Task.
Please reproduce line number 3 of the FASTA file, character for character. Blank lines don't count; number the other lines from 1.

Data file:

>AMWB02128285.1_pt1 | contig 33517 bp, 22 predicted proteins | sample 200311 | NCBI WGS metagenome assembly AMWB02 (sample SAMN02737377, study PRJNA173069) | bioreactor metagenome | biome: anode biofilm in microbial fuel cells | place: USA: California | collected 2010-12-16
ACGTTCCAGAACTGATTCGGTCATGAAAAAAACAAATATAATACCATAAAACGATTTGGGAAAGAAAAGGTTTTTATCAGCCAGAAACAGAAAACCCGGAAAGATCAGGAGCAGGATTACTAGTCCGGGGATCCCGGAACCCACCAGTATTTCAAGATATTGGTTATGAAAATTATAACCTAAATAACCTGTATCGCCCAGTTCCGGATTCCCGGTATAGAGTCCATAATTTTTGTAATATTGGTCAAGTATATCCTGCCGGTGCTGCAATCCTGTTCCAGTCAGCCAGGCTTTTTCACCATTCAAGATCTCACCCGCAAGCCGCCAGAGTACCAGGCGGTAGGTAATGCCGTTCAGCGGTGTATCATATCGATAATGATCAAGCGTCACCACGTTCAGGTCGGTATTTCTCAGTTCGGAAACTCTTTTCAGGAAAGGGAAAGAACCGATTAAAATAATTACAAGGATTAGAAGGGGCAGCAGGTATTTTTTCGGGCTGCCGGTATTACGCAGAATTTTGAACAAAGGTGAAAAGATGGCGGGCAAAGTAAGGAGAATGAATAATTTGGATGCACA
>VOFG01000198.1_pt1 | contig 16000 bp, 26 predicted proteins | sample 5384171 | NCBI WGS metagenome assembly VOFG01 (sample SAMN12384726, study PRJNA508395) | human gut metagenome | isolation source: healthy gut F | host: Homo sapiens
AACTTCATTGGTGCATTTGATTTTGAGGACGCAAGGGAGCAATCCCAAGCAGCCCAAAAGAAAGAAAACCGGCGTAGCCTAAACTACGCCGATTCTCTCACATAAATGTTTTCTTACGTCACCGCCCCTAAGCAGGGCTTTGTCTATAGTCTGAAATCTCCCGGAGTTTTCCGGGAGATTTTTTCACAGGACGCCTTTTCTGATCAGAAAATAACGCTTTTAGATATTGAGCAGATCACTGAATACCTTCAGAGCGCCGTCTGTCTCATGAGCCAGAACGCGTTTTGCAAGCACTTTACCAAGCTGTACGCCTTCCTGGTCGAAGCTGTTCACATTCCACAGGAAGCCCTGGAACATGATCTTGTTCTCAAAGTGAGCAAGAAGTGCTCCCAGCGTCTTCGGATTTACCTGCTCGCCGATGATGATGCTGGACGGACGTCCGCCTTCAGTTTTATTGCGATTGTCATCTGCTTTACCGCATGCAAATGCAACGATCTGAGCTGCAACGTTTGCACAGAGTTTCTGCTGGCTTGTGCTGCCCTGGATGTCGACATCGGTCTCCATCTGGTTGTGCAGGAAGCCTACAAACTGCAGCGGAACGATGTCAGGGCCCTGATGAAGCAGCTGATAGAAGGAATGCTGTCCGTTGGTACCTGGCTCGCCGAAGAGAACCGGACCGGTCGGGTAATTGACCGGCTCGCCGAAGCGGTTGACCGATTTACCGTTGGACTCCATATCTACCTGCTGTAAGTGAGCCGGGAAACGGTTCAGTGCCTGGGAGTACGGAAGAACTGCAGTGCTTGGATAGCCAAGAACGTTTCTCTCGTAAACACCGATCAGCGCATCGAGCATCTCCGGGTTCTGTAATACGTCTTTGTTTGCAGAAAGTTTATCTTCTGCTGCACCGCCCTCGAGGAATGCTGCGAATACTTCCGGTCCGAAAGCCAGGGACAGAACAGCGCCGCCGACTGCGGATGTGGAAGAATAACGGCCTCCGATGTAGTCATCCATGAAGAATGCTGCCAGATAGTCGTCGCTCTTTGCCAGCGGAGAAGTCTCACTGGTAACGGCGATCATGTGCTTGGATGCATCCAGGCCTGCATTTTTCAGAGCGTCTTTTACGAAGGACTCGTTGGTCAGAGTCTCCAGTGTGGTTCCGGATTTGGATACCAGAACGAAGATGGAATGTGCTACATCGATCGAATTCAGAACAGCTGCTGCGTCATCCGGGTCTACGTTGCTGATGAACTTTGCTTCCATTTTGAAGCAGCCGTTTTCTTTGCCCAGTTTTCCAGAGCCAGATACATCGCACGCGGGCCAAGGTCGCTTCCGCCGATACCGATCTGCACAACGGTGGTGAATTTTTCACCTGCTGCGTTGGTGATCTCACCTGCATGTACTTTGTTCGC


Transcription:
>VOFG01000198.1_pt1 | contig 16000 bp, 26 predicted proteins | sample 5384171 | NCBI WGS metagenome assembly VOFG01 (sample SAMN12384726, study PRJNA508395) | human gut metagenome | isolation source: healthy gut F | host: Homo sapiens